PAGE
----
January 26, 2018

WSPR monitoring and the SDRPlay RSP1A 1 kHz - 2 GHz SDR-receiver

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The SDRPlay RSP1A "DC to Daylight" SDR receiver

The downside of the popularity of stand alone WSPR transmitters like for instance the QRP Labs U3S and the Sotabeams WSPRlite is that more and more hams in the field of WSPR have become transmit-only stations and do little WSPR monitoring or none at all. On the other hand though, if it wasn't for these neat little stand alone WSPR transmitters many radio amateurs would probably never have been active in WSPR at all. I'm one of them; it was my beloved U3S that has made a keen and active WSPR operator out of me.

But we all depend on eachother; without WSPR monitoring stations there's no use in transmitting WSPR beacons, and without transmitting stations there's no use in monitoring. It occurred to me that if you're an active user of a U3S or a WSPRlite, and you're enjoying seeing your WSPR beacons being spotted all over the world, you more or less have the obligation to do the occasional monitoring session, as a favour in return and to keep the WSPR network alive and interesting! To me, being a transmitting-only station has always felt a little selfish.

I've done the occasional monitoring sessions, but only if some special WSPR project was in progress; maritime mobile, floaters, high altitude balloons, expeditions, etc. Still a little selfish and I decided I wanted to become more active with general WSPR monitoring as well. I don't like having my transceiver powered up for longer, extended periods of time though (it occurred to me that manufacturers should build in to their transceivers an on/off switch or a sleep mode for the display to be turned off during extended monitoring sessions).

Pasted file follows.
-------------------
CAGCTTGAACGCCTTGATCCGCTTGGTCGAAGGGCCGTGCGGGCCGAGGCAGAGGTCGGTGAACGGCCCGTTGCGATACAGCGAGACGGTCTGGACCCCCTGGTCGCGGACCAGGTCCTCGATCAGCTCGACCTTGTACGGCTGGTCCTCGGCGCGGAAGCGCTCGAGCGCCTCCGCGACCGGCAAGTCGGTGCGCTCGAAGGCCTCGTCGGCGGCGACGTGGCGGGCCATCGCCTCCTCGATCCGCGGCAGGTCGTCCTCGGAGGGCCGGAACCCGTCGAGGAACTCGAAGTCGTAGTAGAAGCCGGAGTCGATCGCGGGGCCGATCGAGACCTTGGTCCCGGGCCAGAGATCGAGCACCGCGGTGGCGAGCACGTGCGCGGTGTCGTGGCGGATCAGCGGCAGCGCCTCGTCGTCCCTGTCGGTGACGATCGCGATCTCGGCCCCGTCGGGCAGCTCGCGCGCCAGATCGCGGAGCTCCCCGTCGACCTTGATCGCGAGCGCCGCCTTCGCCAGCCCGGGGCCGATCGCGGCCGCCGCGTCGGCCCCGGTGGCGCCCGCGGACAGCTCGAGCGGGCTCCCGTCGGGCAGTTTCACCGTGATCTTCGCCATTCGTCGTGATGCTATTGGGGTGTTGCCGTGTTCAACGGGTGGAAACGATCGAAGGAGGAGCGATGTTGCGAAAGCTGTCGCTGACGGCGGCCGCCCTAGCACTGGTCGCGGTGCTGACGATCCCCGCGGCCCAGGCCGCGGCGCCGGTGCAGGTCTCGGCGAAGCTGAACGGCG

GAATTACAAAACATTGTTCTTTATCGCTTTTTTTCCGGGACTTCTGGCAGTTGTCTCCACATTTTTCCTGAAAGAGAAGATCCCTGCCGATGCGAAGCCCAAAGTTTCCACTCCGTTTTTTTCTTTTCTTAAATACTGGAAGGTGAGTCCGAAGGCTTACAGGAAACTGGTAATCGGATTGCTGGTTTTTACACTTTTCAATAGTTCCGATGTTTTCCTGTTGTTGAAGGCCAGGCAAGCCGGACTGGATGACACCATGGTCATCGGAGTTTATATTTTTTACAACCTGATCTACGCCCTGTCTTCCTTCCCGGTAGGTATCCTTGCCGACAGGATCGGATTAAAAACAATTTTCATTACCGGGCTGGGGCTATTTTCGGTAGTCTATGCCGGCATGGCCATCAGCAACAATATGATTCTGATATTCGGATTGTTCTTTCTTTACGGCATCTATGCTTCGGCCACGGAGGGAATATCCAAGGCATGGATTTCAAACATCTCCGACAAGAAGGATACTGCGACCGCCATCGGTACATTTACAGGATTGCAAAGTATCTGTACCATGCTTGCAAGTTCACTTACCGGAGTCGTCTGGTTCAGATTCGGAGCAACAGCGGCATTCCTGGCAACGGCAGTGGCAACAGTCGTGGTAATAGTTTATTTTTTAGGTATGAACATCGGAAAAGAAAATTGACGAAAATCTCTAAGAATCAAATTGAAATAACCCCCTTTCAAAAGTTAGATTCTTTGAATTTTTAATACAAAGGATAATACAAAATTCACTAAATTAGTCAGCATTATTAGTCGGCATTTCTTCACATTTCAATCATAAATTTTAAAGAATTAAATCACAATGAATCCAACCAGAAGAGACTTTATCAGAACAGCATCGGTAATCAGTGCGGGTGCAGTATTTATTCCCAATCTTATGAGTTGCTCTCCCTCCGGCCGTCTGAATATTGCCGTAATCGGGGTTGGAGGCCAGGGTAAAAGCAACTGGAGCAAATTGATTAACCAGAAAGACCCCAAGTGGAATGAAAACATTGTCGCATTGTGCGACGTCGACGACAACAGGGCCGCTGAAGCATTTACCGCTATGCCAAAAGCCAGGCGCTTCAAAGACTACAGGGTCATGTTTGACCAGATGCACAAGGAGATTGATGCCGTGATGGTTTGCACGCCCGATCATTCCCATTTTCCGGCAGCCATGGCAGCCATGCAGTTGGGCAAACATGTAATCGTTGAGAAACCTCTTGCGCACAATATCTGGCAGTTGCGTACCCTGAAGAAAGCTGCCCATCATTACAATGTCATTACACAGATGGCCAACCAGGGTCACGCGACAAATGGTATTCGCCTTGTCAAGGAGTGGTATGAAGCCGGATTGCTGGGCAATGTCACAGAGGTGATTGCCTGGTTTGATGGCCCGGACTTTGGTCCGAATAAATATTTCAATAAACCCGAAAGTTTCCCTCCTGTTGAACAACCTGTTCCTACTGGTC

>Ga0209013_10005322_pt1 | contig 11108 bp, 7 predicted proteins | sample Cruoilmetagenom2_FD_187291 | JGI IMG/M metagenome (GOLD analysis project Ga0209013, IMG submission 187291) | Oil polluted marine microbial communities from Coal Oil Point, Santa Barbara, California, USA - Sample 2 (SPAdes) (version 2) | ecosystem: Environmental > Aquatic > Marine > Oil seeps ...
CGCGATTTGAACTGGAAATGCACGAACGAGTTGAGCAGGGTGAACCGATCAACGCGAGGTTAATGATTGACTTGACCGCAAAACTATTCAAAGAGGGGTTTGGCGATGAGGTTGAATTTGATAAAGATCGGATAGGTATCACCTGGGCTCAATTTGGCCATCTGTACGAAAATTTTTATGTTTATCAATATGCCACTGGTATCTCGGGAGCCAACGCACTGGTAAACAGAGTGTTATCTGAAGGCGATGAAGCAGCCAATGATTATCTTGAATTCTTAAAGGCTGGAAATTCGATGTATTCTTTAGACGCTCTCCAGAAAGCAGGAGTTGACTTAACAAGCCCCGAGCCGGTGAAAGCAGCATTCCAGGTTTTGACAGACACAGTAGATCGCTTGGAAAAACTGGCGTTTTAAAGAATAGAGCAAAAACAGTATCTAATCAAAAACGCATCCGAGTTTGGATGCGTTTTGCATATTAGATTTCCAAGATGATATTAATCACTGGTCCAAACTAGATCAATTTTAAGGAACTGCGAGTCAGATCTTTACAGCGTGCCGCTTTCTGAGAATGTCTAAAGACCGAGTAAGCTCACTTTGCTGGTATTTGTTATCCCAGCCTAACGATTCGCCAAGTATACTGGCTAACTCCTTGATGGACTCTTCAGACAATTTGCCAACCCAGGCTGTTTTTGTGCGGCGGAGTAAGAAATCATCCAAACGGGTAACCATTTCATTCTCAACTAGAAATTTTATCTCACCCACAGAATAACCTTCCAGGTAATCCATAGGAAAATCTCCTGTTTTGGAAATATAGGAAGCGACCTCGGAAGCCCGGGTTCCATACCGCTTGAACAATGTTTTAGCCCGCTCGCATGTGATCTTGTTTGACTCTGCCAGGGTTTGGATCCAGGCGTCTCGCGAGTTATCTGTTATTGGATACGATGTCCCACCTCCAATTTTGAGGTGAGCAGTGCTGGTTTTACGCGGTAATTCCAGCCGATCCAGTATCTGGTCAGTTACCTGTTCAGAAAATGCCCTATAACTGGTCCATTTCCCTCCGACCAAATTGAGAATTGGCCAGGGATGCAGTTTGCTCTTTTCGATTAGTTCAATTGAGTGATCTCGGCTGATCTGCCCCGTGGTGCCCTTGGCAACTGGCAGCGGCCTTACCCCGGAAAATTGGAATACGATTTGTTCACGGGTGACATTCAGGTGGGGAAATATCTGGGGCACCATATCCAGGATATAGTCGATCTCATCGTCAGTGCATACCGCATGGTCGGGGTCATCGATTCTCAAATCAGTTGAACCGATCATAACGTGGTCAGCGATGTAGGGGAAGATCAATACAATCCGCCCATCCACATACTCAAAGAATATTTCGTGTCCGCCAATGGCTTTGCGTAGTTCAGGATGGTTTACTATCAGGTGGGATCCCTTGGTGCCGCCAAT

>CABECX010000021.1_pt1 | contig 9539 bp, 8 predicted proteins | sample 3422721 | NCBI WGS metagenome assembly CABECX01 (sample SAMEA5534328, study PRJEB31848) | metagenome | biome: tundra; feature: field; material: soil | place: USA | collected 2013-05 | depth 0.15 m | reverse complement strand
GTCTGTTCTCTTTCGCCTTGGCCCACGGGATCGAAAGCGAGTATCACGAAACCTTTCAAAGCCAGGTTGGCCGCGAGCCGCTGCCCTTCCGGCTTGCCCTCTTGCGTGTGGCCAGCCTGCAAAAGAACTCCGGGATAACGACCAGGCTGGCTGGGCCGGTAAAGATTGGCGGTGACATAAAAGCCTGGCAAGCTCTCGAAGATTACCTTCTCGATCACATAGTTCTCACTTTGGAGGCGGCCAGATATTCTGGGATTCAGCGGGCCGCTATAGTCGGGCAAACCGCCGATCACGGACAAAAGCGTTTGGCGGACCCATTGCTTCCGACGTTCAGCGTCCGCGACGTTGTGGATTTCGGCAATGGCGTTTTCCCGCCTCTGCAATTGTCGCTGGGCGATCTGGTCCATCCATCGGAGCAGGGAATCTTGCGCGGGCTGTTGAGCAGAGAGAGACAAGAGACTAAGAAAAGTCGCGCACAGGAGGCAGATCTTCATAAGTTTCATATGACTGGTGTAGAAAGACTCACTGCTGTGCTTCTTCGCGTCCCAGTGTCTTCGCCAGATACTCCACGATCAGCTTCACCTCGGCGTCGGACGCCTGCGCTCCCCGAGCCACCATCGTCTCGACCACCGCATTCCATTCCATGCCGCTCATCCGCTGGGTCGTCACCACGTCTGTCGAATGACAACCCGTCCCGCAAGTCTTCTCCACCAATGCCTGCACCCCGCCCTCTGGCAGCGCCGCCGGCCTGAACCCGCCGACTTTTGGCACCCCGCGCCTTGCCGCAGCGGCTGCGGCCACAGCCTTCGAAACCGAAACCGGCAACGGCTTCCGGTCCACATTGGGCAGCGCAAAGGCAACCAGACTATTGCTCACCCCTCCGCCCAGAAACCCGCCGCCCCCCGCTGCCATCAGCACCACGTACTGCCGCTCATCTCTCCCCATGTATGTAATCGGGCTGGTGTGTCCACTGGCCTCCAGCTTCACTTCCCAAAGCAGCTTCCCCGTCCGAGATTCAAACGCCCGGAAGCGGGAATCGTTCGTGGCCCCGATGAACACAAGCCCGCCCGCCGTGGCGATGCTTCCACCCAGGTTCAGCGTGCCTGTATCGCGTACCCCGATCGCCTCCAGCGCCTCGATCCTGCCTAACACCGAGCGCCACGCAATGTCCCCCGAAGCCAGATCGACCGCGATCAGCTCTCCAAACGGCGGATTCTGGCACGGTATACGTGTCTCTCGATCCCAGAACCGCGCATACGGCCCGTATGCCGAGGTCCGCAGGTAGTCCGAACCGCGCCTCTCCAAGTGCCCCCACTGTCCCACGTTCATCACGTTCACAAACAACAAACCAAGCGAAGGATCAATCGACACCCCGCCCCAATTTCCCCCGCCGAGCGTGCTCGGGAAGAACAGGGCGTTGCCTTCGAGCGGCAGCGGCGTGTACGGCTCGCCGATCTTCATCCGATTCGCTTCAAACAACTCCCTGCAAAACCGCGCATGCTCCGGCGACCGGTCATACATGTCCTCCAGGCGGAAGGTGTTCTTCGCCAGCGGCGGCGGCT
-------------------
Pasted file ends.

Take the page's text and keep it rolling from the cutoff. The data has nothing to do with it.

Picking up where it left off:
So, for this reason (and a million others) I decided to purchase the new SDRPlay RSP1A SDR receiver. The RSP1A is manufactured in the UK and receives from 1 kHz to 2 GHz, or to use a popular term, it's a "DC to Daylight" receiver. It's my first experience with a Software Defined Radio, and I must say that I'm really thrilled with all the possibilities the RSP1A brings. It's really nice to also be able to explore the VLF frequency range for instance; for the first time in my life I managed to hear the signals of time signal station DCF77 on 77.5 kHz. I'm planning on making a PA0RDT mini whip antenna to do some more serious monitoring on VLF, LF and MF, including 2200m and 630m WSPR.

My first WSPR monitoring session with the RSP1A was done on 40m and instantly the SDR receiver connected to my HyEndFed 10/20/40m wire antenna managed to pull in the 5 Watt WSPR signals of the DP0GVN beacon on Antarctica for me (earlier, reciprocally the DP0GVN receiving station already picked up my 200mW WSPR signals on 20m, see the addendum to my blog entry of January 13th). I'm really pleased with the reception of the RSP1A.

A nice interview with Jon Hudson from SDRPlay about the new RSP1A can be found here on YouTube.

I also don't like leaving my laptop powered up for extended periods of time, so in the future I might look into the possibility to do WSPR monitoring sessions with the RSP1A connected to a Raspberry Pi.

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